Tactical

Navy fills nearly all E-9 billets with new Senior Enlisted Marketplace

The Navy filled nearly all of its master chief petty officer billets this promotion cycle — the first one ever to utilize the Senior Enlisted Marketplace — as the service shifts to billet-based advancement to reduce personnel gaps at sea.

The Senior Enlisted Marketplace, introduced this year, requires senior chief petty officers to apply for and accept orders for a specific job in order to advance to master chief. That’s a departure from the previous system, where a selection board voted on who was most eligible and qualified to advance.

“We incentivized the Navy’s most experienced enlisted sailors, and gave them the opportunity to stay and advance,” Navy Personnel Command Force Master Chief Bill Houlihan told Navy Times. “And at the same time, we help fill mission-critical billets that require specific training, leadership, experience.”

The first cycle of the Senior Enlisted Marketplace, which kicked off in March and concluded in October, filled more than 140 sea duty billets and 84 billets ashore — a dramatic increase from previous years, Navy Personnel Command told Navy Times.

Prior to implementing the Senior Enlisted Marketplace, the service filled less than 15 master chief petty officer sea-duty billets each cycle. Altogether, the Navy filled 97 percent of the master chief petty officer billets featured on the MyNavy Assignments portal during this year’s advancement cycle.

To Houlihan, the uptick means that E-8 sailors delivered and showed they were ready to meet the demands of billet-based advancement.

“They are up to the challenge of leadership and high tempo, high friction, situations, circumstances and jobs,” Houlihan said. “And when given the opportunity to select those jobs, they jumped at it. That’s why the number has increased so much, because we are…telling them, if you want to be a master chief, we want you to be. But we want you to be a master chief in a position where you can have the most impact. And they were all over it.”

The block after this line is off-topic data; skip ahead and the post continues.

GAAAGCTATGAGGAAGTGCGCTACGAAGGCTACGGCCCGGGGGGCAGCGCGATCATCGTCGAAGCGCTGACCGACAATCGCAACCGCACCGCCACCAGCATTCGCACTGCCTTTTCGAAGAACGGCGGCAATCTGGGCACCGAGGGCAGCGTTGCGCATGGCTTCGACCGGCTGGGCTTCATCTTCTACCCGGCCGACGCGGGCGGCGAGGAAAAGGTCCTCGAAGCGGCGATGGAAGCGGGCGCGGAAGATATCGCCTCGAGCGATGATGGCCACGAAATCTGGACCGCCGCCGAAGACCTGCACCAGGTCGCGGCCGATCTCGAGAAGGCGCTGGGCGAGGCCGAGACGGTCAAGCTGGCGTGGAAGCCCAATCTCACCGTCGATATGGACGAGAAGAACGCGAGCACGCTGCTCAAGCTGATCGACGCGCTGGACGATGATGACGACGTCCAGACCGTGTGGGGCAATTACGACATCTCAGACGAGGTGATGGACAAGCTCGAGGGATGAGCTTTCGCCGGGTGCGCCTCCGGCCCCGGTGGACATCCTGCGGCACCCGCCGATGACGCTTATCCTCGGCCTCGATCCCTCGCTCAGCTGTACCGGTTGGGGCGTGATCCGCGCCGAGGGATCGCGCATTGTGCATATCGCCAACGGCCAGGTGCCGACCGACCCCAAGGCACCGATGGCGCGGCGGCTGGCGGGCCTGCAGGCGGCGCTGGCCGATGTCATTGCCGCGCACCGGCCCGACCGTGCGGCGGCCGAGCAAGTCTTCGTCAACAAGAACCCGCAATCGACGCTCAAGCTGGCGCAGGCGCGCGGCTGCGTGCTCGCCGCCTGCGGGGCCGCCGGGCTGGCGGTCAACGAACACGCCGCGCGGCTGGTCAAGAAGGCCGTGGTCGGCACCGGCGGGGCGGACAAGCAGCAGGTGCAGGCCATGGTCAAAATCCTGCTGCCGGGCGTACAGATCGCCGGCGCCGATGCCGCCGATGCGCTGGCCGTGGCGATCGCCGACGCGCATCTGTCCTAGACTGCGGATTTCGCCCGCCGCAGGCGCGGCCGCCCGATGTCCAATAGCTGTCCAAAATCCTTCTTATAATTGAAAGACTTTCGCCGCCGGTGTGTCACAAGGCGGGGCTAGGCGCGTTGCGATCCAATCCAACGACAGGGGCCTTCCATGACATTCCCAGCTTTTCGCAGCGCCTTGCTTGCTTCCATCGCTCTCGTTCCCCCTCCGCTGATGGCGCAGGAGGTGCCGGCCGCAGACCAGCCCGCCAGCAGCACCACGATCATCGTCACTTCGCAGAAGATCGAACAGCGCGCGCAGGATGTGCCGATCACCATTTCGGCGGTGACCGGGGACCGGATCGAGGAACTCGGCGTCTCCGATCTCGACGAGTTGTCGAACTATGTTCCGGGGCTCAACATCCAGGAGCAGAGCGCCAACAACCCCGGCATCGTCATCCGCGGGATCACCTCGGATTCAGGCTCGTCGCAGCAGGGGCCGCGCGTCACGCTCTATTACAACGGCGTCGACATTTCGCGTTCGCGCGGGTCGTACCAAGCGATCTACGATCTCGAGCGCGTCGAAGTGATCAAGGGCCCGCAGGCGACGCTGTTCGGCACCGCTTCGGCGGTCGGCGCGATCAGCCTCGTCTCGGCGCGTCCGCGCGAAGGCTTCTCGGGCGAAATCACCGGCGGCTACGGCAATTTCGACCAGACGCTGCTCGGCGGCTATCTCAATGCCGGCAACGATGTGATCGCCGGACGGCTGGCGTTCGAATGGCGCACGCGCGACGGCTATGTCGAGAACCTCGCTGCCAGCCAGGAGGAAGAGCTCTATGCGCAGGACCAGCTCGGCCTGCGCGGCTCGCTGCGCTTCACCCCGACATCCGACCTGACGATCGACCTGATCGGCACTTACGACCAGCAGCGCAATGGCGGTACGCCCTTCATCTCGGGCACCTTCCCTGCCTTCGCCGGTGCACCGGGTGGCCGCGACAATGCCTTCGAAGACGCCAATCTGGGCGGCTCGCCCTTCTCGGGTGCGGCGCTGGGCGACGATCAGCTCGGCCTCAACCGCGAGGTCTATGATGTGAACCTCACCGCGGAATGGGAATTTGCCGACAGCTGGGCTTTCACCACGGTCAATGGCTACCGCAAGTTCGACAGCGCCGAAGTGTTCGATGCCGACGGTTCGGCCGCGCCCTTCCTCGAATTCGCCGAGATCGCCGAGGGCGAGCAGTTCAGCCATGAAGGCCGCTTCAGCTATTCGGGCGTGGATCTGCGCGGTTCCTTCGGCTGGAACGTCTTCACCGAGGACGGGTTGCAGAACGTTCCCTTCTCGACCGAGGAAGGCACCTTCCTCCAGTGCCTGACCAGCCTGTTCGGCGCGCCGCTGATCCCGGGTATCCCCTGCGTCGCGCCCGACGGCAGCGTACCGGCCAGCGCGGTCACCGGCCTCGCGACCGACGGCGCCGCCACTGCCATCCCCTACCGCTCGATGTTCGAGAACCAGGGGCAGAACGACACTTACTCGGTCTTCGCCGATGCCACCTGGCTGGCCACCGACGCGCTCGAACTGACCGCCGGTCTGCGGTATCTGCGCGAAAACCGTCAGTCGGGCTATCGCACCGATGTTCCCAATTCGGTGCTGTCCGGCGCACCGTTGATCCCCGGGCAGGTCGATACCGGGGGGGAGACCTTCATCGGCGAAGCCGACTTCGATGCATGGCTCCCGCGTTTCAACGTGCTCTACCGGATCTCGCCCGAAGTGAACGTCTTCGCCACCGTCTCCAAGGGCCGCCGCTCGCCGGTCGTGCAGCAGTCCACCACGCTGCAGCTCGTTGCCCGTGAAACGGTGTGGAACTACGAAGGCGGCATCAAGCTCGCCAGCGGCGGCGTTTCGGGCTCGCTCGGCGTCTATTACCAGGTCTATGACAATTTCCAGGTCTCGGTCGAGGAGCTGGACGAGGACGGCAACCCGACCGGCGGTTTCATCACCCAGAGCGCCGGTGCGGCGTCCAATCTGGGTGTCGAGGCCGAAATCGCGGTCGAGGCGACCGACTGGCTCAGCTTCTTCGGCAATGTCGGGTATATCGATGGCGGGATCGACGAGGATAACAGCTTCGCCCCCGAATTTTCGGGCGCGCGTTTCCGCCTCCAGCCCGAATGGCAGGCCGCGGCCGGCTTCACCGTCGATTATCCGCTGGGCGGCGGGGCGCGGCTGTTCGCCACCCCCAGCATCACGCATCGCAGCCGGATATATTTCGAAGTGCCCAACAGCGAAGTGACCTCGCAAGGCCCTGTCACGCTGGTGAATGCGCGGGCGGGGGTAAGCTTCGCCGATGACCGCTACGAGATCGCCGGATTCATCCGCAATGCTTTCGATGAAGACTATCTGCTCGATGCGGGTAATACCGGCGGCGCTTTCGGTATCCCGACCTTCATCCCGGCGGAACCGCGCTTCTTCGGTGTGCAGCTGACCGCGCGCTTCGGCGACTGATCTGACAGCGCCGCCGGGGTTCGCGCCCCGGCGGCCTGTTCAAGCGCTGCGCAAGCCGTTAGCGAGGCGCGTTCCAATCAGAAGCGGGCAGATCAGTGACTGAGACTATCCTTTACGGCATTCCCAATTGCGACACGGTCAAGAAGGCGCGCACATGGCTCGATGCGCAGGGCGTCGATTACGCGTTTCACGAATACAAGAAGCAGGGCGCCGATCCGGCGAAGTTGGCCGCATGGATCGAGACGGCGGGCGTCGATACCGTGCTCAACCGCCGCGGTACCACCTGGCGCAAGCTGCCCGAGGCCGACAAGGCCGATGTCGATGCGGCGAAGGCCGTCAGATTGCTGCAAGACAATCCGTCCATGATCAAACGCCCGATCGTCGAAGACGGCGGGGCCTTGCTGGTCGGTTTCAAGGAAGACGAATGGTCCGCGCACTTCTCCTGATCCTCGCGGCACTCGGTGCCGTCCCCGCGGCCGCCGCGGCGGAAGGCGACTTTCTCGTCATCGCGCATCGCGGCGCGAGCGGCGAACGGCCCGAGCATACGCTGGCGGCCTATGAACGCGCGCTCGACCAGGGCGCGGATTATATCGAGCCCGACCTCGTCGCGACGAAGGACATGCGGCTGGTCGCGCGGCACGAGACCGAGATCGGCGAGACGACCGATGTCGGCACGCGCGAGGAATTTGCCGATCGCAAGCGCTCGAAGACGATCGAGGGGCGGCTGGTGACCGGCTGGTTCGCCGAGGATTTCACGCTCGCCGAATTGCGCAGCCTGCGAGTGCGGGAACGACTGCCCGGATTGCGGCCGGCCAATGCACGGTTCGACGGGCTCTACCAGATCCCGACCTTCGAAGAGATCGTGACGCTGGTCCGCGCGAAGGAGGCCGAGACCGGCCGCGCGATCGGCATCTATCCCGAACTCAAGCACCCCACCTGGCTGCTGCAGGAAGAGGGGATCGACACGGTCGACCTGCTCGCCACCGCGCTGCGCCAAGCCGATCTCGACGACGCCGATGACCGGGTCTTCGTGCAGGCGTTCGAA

Although promotion to master chief is now contingent upon whether a sailor qualifies for a specific job, Houlihan said that the selection board aimed to select those who were “best and fully qualified to lead at the level of master chief,” and that the board applied the same standard of selection.

The Navy announced in Nov. 2022 that it would roll out the Senior Enlisted Marketplace in March 2023 to coincide with the fiscal 2024 senior enlisted advancement cycle for promotion to E-9.

The Senior Enlisted Marketplace screening board conducts reviews of board-eligible E-8s, who then receive access to the marketplace to apply for a qualified billet if they are selected.

Sailors enter one of 10 of the MyNavy Assignment cycles over the course of the next 24 months to apply for jobs in the marketplace that are aligned with their ratings. Detailers then coordinate the billet alignment and match for the sailor’s next assignment.

During this initial advancement cycle, 530 screened senior chief petty officers and 66 master chief petty officers applied and filled 225 of 232 priority master chief jobs, according to Navy Personnel Command.

The Navy currently plans to expand the Senior Enlisted Marketplace to accommodate E-7 and E-8 promotions. But it’s unclear when exactly the marketplace will include those ranks, according to Houlihan.

“If we were asked to incorporate the promotion of senior chiefs into the marketplace this current fiscal year, we could do that, we’re ready to do it,” Houlihan said. “But I think that whether or not we do it is going to hinge on the level of education we’ve learned about the first round. And so that’s still being determined.”

Overall, Houlihan said he anticipates billet-based advancement will aid retention amongst senior sailors because it provides Navy families greater geographic stability.

“I think it’s going to have significant positive impact, because we are truly allowing families the opportunity to choose, we’re giving them flexibility in terms of where they are assigned and the type of job they are assigned to,” Houlihan said. “And anytime that you can give a sailor or a family the privilege of choice, they typically rally around that.”

There are currently approximately 17,000 gapped billets at sea. However, those numbers fluctuate regularly due to permanent change of stations, a ship decommissioning, or ships moving into a maintenance availability.

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